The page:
Defense Minister Hulusi Akar on Saturday urged Greece to take the necessary measures to adhere to the demilitarized status of the Aegean islands, as stipulated by international law and treaties.
Akar said Greece violates international law and treaties by arming the Aegean islands, emphasizing that not only do these actions violate international law, but also the neighborly friendship between Turkey and Greece.
“I am expecting my Greek colleague to take necessary measures in this and other issues within the framework of our sincere, constructive and good relations,” Akar told reporters following a meeting with the top brass of the Turkish Armed Forces (TSK) at the Ministry of National Defense in Ankara.
“We are in favor of good neighborly relations. We expect all our neighbors to behave in the same way,” Akar said.
Akar said that Turkey is working to solve the problems in the Aegean, Mediterranean and Cyprus by peaceful means through dialogue.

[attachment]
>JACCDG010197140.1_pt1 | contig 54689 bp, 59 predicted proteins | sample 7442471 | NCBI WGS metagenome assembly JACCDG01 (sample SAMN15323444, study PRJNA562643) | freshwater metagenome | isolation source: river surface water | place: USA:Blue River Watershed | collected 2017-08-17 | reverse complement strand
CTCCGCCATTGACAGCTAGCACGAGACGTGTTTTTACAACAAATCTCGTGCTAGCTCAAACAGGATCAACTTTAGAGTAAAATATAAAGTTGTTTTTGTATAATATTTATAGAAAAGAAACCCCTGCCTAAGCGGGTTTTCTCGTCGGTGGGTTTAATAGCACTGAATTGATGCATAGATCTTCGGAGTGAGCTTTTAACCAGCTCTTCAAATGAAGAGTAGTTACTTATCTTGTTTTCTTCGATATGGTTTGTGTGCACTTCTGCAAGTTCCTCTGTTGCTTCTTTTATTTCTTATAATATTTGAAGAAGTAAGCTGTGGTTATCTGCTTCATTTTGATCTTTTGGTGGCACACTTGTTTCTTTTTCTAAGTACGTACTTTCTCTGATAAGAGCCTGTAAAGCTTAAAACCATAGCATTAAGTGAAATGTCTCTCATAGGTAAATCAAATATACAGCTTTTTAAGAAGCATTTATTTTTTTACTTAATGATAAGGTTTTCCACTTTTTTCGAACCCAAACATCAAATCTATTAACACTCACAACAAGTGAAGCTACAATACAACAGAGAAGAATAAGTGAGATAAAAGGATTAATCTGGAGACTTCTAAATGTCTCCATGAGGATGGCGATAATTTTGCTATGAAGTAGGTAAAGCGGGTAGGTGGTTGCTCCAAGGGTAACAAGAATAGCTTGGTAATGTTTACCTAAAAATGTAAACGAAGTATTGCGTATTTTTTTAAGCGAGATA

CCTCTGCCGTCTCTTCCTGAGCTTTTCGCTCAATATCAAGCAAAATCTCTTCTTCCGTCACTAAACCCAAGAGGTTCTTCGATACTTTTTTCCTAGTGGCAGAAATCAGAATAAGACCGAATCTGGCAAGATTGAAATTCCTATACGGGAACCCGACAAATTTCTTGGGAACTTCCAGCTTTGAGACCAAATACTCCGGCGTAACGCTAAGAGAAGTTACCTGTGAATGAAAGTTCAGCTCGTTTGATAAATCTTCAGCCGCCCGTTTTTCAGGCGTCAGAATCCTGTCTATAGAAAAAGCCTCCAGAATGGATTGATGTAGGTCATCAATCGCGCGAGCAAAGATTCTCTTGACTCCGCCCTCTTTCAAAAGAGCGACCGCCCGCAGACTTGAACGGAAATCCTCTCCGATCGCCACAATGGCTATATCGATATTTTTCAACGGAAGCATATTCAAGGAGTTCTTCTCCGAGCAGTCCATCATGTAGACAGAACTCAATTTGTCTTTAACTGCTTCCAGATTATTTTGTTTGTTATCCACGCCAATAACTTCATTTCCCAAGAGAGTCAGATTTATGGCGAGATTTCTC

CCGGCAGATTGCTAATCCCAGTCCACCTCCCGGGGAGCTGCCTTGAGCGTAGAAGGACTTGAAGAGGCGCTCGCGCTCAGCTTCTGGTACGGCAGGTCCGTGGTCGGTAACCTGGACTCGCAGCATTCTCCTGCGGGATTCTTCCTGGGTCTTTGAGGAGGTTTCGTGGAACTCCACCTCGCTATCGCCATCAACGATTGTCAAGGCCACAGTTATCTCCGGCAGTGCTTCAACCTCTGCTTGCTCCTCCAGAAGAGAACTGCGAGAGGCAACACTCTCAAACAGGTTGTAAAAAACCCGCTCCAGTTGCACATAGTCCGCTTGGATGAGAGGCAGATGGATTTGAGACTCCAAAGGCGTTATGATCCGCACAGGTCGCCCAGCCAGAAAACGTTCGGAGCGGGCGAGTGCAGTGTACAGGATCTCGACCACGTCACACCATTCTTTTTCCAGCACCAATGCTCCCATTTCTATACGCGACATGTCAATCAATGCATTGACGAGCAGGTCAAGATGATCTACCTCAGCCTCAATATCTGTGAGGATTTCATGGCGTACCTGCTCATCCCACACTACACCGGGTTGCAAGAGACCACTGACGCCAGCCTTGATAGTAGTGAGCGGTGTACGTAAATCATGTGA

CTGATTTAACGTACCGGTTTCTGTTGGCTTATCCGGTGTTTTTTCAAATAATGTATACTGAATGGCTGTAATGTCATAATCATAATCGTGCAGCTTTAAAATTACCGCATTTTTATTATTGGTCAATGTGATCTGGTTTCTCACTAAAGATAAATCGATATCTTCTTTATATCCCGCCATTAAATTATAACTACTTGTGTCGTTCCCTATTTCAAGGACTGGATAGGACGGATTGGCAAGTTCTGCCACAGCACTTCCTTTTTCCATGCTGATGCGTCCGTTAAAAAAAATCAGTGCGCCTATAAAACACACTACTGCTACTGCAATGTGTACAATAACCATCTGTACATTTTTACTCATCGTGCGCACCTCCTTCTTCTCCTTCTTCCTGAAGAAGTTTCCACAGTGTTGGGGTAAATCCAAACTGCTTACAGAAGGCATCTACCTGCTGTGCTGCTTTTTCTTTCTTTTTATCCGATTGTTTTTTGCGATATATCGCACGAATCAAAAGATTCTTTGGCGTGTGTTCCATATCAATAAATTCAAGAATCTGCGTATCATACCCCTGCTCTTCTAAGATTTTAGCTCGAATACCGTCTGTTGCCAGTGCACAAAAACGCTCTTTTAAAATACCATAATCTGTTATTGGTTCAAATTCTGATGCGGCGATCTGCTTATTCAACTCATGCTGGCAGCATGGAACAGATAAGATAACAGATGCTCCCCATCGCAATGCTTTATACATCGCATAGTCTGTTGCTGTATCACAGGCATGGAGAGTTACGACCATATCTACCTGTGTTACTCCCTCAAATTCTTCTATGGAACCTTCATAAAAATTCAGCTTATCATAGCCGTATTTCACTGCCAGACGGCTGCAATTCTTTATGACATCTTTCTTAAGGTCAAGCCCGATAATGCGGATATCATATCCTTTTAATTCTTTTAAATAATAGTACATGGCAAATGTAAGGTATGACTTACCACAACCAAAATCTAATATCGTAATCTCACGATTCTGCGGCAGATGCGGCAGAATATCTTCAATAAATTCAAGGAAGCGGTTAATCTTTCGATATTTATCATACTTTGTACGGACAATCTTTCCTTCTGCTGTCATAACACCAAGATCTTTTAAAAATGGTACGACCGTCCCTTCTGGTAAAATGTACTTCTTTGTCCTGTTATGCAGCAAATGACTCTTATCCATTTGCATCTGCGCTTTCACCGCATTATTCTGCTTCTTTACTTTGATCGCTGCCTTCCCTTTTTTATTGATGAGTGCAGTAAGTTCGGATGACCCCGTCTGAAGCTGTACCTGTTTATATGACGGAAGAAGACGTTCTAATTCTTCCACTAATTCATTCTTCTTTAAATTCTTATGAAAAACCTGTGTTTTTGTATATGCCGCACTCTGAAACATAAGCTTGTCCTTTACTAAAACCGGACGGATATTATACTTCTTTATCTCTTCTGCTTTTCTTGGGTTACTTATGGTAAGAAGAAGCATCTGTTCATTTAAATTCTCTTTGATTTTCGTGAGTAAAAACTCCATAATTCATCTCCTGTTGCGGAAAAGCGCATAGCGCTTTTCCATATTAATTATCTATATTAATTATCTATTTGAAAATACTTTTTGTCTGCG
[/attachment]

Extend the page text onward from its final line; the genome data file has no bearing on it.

He underlined, however, that “it is known by everyone that Turkey is extremely committed to the protection of our rights and interests under international law.”
Greece and Turkey have been at loggerheads over demarcation of maritime border in the Aegean. A decades-long dispute between Turkey and Greece over the uninhabited Aegean islets brought the two countries to the brink of armed conflict in 1996.
Energy exploration in the Eastern Mediterranean, particularly around the divided island of Cyprus, is among the contentious issues between the two countries.
The geopolitical factor of energy – an element experts and policymakers describe as a guarantee for connection and collaborative dynamic in the long term – has so far proved otherwise when it comes to the Eastern Mediterranean. With a view of protecting its own interests and the rights of the Turkish Cypriots, Turkey has been present in the region with seismic survey vessels and drillships.
Turkey and Turkish Cypriots vouch for an equitable share of the resources in the respective region, which is conditioned upon the peace progress in the island. The political conflict on the island which has not been resolved since 1974 is considered a primary reason impeding the exploitation of the resources among the regional people.
Cyprus has been divided since 1974 when a Greek Cypriot coup followed decades of violence against the island’s Turks and Ankara’s intervention as a guarantor power. The island has seen an on-and-off peace process in recent years, including the collapse of a 2017 initiative in Switzerland under the auspices of guarantor countries Turkey, Greece and the U.K.